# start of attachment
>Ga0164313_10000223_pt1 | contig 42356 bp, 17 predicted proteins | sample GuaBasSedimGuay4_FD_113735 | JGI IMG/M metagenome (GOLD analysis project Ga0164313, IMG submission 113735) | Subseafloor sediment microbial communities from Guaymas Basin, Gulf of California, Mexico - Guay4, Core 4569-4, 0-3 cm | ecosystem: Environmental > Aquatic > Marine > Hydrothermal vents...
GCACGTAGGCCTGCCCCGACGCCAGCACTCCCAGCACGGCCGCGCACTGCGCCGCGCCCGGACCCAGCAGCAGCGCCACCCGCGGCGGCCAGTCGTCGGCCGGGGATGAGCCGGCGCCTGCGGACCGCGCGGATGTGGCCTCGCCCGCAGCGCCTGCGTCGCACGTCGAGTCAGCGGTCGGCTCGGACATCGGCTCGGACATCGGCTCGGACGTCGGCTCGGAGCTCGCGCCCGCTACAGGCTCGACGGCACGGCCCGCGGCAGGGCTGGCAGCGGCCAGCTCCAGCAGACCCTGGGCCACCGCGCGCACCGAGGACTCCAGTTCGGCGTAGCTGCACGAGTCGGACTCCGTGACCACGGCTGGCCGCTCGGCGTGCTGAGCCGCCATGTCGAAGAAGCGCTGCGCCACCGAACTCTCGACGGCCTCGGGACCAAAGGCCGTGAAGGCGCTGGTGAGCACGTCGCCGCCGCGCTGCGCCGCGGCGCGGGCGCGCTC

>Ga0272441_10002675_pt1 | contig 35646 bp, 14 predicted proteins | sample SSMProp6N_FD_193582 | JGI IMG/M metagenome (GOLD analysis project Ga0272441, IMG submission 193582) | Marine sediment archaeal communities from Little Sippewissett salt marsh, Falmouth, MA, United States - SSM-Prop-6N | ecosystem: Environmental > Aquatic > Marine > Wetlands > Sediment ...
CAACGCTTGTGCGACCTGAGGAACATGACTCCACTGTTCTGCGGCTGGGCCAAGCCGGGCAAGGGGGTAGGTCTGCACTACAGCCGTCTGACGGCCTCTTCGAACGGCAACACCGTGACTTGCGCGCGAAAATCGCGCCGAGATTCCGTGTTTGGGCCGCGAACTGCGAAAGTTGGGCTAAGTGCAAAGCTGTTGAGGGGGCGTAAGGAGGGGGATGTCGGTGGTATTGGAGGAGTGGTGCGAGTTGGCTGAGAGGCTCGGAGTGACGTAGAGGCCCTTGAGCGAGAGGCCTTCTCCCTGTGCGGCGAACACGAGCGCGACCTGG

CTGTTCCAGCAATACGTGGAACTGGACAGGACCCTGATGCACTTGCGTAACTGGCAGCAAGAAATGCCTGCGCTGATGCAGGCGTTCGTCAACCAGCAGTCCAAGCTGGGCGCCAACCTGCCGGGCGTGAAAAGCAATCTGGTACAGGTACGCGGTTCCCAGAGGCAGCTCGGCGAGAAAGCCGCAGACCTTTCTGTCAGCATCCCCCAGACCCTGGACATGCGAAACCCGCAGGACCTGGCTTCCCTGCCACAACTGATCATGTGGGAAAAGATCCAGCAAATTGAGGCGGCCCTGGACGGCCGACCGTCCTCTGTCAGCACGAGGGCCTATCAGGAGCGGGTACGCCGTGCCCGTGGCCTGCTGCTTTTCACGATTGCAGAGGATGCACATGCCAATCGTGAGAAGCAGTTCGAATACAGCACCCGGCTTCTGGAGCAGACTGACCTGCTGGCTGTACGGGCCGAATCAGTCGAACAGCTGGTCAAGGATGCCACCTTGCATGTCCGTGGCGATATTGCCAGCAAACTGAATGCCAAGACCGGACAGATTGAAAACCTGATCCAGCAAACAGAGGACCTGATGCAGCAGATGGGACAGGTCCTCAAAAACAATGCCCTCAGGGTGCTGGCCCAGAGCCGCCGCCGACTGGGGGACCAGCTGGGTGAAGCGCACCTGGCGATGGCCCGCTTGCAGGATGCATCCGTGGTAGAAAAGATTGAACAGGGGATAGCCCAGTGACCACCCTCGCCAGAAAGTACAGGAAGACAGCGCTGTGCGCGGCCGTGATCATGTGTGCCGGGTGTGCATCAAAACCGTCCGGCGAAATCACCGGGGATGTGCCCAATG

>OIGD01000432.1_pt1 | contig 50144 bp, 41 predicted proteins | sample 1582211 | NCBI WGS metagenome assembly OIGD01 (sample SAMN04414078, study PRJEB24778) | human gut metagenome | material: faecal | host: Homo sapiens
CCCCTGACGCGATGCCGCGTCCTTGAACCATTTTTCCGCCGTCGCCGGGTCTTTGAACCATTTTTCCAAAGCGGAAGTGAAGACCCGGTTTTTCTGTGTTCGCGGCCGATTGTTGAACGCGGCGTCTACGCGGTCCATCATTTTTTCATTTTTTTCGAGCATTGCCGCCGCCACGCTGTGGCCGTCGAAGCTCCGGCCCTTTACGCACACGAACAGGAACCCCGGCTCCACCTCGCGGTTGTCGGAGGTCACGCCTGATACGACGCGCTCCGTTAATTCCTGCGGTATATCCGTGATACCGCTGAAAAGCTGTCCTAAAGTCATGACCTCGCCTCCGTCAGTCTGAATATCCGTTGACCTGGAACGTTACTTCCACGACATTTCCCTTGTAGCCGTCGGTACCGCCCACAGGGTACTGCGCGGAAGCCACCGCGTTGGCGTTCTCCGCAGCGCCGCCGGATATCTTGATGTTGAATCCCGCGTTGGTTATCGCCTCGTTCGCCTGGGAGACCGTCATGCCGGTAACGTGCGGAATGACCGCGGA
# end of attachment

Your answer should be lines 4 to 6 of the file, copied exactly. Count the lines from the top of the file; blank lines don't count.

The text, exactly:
CAACGCTTGTGCGACCTGAGGAACATGACTCCACTGTTCTGCGGCTGGGCCAAGCCGGGCAAGGGGGTAGGTCTGCACTACAGCCGTCTGACGGCCTCTTCGAACGGCAACACCGTGACTTGCGCGCGAAAATCGCGCCGAGATTCCGTGTTTGGGCCGCGAACTGCGAAAGTTGGGCTAAGTGCAAAGCTGTTGAGGGGGCGTAAGGAGGGGGATGTCGGTGGTATTGGAGGAGTGGTGCGAGTTGGCTGAGAGGCTCGGAGTGACGTAGAGGCCCTTGAGCGAGAGGCCTTCTCCCTGTGCGGCGAACACGAGCGCGACCTGG

CTGTTCCAGCAATACGTGGAACTGGACAGGACCCTGATGCACTTGCGTAACTGGCAGCAAGAAATGCCTGCGCTGATGCAGGCGTTCGTCAACCAGCAGTCCAAGCTGGGCGCCAACCTGCCGGGCGTGAAAAGCAATCTGGTACAGGTACGCGGTTCCCAGAGGCAGCTCGGCGAGAAAGCCGCAGACCTTTCTGTCAGCATCCCCCAGACCCTGGACATGCGAAACCCGCAGGACCTGGCTTCCCTGCCACAACTGATCATGTGGGAAAAGATCCAGCAAATTGAGGCGGCCCTGGACGGCCGACCGTCCTCTGTCAGCACGAGGGCCTATCAGGAGCGGGTACGCCGTGCCCGTGGCCTGCTGCTTTTCACGATTGCAGAGGATGCACATGCCAATCGTGAGAAGCAGTTCGAATACAGCACCCGGCTTCTGGAGCAGACTGACCTGCTGGCTGTACGGGCCGAATCAGTCGAACAGCTGGTCAAGGATGCCACCTTGCATGTCCGTGGCGATATTGCCAGCAAACTGAATGCCAAGACCGGACAGATTGAAAACCTGATCCAGCAAACAGAGGACCTGATGCAGCAGATGGGACAGGTCCTCAAAAACAATGCCCTCAGGGTGCTGGCCCAGAGCCGCCGCCGACTGGGGGACCAGCTGGGTGAAGCGCACCTGGCGATGGCCCGCTTGCAGGATGCATCCGTGGTAGAAAAGATTGAACAGGGGATAGCCCAGTGACCACCCTCGCCAGAAAGTACAGGAAGACAGCGCTGTGCGCGGCCGTGATCATGTGTGCCGGGTGTGCATCAAAACCGTCCGGCGAAATCACCGGGGATGTGCCCAATG

>OIGD01000432.1_pt1 | contig 50144 bp, 41 predicted proteins | sample 1582211 | NCBI WGS metagenome assembly OIGD01 (sample SAMN04414078, study PRJEB24778) | human gut metagenome | material: faecal | host: Homo sapiens